This surprisingly serious regularity event started in historic Mantua, and our lack of experience was immediately apparent.
We were taking part in the Maserati Tribute, an appendix to the main race, which featured 10 Maserati built between 1973 and 2018. The modern Masers were supposed to head off from the podium first, but we couldn't even get that right and things seemed to get worse from there on.
The next stop was a quick but tasty lunch at Mirandola after a few regularity tests, the idea being to be as, erm, regular as possible; the less said the better, really.
What followed was hour upon hour of great driving roads, with crews who'd come from as far away as Japan, Russia and Australia competing in a mouth-watering selection of cars.
It was wonderful but tiring stuff, even in one of the best luxury saloons on the road. I think I would need a week on a health farm if I had been driving a 60-, 70- or 80-year-old sports car!
This was the day I discovered the ‘sport’ settings on the Ghibli! It was almost like driving a different car, complete with sportier exhaust and double blips when down-shifting.
This was also the day that we gave up trying to do the regularity sections, although the theory behind them all started to sink in.
To those who were taking it seriously, I can only apologise if we got in your way or cramped your style (or both).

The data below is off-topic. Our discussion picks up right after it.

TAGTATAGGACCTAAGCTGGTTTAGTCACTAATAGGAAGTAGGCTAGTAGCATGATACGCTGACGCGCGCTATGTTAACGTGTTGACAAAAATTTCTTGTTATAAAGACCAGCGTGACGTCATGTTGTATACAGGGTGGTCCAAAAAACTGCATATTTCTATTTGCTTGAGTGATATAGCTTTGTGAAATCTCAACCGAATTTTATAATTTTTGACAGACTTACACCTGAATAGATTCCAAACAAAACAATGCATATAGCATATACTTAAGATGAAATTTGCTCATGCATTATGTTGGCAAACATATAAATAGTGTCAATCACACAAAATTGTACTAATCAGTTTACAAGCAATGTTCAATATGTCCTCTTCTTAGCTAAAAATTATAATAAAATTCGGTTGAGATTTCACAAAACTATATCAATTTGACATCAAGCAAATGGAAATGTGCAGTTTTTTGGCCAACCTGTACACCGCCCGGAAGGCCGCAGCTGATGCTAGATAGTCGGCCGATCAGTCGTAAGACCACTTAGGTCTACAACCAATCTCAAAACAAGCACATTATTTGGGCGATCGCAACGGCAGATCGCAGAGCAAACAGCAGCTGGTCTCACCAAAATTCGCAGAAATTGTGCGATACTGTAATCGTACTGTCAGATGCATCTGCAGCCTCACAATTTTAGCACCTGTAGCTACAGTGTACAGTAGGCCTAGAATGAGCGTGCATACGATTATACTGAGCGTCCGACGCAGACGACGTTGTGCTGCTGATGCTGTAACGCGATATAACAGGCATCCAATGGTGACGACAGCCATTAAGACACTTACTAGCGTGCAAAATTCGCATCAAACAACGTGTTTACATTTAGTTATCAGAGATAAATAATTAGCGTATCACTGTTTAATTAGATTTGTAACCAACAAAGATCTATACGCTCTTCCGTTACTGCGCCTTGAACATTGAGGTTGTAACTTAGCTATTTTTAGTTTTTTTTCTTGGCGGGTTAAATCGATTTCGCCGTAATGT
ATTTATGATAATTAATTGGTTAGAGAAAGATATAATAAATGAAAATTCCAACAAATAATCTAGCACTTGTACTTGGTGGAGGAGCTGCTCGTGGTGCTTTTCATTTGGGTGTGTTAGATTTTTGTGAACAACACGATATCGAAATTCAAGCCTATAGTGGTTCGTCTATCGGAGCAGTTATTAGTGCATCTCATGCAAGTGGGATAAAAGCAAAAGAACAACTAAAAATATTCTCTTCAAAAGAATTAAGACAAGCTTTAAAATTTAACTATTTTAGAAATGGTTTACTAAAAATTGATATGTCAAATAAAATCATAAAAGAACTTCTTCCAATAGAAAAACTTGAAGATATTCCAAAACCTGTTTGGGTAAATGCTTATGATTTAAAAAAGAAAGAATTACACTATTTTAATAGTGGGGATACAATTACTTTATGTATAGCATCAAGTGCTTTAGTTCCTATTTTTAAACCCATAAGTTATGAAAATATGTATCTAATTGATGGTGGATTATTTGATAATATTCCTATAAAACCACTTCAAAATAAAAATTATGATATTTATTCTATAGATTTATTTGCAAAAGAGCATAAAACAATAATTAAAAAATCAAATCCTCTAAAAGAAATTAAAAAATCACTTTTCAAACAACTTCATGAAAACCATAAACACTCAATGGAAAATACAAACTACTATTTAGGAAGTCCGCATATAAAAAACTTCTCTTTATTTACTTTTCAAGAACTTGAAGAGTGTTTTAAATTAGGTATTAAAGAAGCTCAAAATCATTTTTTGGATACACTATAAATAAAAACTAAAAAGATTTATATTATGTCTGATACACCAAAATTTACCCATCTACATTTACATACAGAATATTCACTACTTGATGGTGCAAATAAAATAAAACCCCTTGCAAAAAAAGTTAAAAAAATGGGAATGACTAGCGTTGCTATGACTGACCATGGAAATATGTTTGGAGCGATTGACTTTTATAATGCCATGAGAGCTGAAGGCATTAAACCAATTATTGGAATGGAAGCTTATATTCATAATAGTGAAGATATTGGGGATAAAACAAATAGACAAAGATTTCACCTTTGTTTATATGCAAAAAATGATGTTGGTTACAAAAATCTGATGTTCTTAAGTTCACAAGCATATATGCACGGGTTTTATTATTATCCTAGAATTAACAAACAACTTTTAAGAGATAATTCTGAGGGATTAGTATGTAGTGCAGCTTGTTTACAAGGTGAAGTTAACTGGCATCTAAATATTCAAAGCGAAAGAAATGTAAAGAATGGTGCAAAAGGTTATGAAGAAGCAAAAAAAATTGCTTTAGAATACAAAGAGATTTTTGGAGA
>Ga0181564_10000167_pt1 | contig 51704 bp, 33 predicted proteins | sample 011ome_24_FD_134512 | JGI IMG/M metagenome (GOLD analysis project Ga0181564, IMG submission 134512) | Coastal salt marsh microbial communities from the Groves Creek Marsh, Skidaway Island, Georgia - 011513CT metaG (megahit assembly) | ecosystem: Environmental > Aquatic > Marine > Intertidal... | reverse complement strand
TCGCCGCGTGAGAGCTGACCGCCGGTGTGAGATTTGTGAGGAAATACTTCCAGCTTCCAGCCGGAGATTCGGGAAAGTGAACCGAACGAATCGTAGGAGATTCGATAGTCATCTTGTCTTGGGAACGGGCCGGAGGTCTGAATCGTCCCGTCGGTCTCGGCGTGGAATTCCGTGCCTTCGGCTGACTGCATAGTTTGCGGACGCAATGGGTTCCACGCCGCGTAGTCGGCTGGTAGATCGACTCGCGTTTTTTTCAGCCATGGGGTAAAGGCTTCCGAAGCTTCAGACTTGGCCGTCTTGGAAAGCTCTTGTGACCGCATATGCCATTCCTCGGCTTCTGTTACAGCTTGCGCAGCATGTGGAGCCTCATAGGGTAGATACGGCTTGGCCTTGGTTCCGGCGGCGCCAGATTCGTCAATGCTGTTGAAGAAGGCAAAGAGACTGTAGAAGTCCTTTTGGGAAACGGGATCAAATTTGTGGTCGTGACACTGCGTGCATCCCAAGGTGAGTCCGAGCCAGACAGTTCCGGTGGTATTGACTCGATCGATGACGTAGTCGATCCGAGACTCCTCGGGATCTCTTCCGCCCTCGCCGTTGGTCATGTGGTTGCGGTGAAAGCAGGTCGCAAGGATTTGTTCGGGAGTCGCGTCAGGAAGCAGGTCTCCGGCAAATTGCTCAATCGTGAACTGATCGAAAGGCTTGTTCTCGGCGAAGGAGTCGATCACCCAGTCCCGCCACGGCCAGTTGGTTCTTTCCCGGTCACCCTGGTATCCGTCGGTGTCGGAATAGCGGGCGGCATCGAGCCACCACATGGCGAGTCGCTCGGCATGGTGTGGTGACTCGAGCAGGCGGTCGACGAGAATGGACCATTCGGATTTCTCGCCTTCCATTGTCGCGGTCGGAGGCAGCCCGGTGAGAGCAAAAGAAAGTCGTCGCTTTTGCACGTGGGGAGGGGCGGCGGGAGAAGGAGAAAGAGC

This event could only happen in Italy where crowds of happy people turned out to cheer the cars in the beautiful town squares, while others urged the crews on through the countless mountain villages.
Even the police got into the spirit of things. Motorcycle outriders set a cracking pace for the classics through the hairpins of the non-competitive transit sections, clearly relishing their role in proceedings.
The sounds and smells of the cars are intoxicating and it is amusing to watch a humble Fiat saloon from the 1930s not only keep pace with some moderns, but look for overtaking opportunities where even I thought twice – and I had 350bhp!
The event’s final day was, in fact, a half day and ‘just’ 280km (around 175 miles) long – and the Ghibli felt like a home from home.
There was a fantastic early-morning buzz as the competitors tended to their classic cars after a night outdoors.
Despite missing one of the oh-so-comforting pink arrows provided by the organisers, we felt we’d finally got the hang of the roadbook.
We even had a basic grasp of the regularity sections although to paraphrase Winston Churchill (on golf), they still rather felt as if they were a way of spoiling a good drive.
The real fun was to be had between the tests, as modern car drivers looked on in bemusement at the enthusiastically driven classics.
Needless to say I did not cover myself in glory overall: our last place came after we accumulated 60,000 penalty points. The final indignity was to discover that a man who had only done the event for half of the final day had come higher in the rankings.
We returned to the square at Mantua as faux heroes, due to our last-place finish – the shame! But what an amazing event to be part of.